Russell Westbrook is a Houston Rocket.
It’s a pretty odd sentence, all things considered. If anyone was going to stick with one team and follow the Dirk Nowitzki blueprint, it was going to be Westbrook. But even he saw the writing on the wall once Paul George was traded to the Los Angeles Clippers for an historic haul of draft picks. Westbrook understandably prioritized a win-now opportunity over a rebuild. The Thunder obliged, and here we are: looking at one of the most intriguing star duos in recent memory.
If styles make fights, fits make basketball teams. Within that lens, it’s easy to scratch your head at the Rockets’ decision to trade for Westbrook. He’s a clear talent upgrade over Chris Paul at this stage of their respective careers, but seems to go against virtually everything the Rockets stand for. Efficiency is the name of the game in Houston, and that concept seems foreign to Westbrook.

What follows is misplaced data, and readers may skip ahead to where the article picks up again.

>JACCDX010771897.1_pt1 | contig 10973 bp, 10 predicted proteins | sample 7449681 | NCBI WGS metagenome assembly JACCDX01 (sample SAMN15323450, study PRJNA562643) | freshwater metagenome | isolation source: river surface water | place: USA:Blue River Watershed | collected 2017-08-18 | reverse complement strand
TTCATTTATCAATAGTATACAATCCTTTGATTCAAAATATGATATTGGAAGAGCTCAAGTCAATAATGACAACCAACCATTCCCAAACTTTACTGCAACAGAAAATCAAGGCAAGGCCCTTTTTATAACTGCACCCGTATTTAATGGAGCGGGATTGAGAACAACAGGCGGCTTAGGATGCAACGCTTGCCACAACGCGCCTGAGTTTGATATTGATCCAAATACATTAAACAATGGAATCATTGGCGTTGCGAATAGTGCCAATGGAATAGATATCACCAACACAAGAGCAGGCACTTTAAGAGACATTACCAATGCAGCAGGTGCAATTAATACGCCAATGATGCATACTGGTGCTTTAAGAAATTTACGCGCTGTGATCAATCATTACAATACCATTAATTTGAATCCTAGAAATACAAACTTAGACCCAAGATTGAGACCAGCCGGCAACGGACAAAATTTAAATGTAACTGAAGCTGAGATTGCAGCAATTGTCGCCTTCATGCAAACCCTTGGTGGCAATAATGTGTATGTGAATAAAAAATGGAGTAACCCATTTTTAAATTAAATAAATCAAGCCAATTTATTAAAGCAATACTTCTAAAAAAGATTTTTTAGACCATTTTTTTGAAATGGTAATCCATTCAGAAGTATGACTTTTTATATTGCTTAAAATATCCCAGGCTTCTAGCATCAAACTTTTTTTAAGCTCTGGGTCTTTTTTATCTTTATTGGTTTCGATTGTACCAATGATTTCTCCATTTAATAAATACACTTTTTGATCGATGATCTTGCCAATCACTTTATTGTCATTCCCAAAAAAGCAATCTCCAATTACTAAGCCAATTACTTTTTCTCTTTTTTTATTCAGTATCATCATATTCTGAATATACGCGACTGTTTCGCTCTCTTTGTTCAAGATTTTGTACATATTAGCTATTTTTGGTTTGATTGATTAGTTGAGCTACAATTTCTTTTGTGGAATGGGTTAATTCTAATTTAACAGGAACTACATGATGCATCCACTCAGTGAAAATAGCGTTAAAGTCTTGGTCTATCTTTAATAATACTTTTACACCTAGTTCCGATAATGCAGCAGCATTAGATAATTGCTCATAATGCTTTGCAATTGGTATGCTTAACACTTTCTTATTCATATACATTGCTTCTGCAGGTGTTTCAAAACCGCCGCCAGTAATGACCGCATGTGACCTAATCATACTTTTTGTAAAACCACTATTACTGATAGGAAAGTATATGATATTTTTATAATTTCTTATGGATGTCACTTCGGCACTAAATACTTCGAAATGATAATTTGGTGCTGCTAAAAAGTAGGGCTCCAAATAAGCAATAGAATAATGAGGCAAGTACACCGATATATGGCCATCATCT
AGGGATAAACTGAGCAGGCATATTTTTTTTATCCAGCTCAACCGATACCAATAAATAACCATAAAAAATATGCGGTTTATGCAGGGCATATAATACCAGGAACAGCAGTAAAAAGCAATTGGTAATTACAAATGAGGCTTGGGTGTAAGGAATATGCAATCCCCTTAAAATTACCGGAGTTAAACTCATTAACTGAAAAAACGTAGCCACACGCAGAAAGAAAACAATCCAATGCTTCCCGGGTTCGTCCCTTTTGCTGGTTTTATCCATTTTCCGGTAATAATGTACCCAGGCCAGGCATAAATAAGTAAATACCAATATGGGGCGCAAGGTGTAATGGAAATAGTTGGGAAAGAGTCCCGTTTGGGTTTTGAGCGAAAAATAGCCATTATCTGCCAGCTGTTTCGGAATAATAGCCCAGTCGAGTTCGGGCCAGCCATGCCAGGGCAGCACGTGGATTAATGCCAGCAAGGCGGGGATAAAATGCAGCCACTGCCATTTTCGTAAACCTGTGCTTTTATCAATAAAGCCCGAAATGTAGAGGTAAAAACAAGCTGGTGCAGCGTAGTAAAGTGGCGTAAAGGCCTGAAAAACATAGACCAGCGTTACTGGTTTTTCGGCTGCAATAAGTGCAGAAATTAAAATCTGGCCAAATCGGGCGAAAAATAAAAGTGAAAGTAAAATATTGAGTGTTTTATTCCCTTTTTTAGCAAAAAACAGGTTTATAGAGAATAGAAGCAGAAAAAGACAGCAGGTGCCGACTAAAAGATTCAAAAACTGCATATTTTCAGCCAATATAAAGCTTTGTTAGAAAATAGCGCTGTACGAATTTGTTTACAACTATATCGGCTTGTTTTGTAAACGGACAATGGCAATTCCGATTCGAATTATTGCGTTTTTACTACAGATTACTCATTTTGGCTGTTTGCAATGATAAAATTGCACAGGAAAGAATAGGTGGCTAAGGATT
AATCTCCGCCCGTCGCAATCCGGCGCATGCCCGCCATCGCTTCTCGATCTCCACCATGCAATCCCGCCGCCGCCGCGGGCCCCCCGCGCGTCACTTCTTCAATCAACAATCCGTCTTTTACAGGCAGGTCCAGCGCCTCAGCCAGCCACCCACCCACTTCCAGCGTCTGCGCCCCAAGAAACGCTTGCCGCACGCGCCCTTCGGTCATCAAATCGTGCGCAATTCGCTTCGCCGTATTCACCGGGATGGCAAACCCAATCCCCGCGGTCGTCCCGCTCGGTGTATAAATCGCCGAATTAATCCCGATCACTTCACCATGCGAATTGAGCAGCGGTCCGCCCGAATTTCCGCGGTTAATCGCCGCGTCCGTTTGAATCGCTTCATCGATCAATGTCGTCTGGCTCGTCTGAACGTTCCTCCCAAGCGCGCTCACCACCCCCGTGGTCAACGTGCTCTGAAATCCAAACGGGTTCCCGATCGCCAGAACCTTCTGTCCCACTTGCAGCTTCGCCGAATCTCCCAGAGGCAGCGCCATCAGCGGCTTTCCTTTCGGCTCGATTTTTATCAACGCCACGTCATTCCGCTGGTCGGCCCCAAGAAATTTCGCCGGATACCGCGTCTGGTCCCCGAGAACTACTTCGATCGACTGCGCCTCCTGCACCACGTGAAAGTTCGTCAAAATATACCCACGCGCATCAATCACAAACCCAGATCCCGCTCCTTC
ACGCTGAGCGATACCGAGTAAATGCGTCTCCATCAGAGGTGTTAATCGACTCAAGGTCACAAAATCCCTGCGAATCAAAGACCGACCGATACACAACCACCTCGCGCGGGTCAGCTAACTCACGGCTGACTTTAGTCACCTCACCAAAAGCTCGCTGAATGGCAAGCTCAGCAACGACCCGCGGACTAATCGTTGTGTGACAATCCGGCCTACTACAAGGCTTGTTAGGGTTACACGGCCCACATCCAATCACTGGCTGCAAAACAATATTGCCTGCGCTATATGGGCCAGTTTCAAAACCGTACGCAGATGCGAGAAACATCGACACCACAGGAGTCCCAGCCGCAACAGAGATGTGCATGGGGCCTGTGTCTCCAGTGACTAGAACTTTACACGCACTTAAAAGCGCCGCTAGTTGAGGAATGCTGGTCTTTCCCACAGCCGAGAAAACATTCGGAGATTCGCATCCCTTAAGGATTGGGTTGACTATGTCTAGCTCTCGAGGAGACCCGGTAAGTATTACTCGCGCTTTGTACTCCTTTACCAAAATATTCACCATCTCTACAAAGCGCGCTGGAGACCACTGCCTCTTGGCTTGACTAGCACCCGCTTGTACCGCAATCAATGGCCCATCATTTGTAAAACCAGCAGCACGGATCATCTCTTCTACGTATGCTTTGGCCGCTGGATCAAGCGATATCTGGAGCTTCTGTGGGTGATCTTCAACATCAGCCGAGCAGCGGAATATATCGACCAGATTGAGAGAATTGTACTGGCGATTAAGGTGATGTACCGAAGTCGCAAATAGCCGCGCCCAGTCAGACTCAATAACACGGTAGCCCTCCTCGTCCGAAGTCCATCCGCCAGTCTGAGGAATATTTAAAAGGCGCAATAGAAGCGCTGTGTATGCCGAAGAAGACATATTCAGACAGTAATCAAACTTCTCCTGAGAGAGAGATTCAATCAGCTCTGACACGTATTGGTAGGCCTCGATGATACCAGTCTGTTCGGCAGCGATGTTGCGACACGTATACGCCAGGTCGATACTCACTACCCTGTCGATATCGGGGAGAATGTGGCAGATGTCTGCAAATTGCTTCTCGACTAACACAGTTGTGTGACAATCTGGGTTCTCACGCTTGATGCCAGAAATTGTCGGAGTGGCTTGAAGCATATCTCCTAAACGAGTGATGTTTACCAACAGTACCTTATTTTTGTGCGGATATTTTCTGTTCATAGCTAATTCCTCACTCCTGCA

The Rockets take a ton of threes; Westbrook bricks nearly every one he tosses up. With Harden at the helm, shooters (and movers) are needed to fully optimize his isolation exploits. Not only is Westbrook a non-threat as a shooter, he doesn’t occupy the defense with timely cuts either. Harden is notorious for being disengaged without the ball, but he at least can make up for that in part by being a plus-shooter.
For many, that reality is enough to brush off the idea of this being an ideal pairing. The Rockets are the most meticulous, math-iest franchise in the league. Westbrook marches to the beat of his own drum. One may say he does what he wants. But maybe that’s the potential beauty of this pairing. The unpredictability of Westbrook mostly goes against the Rockets’ grain, but it may add much-needed versatility to their attack.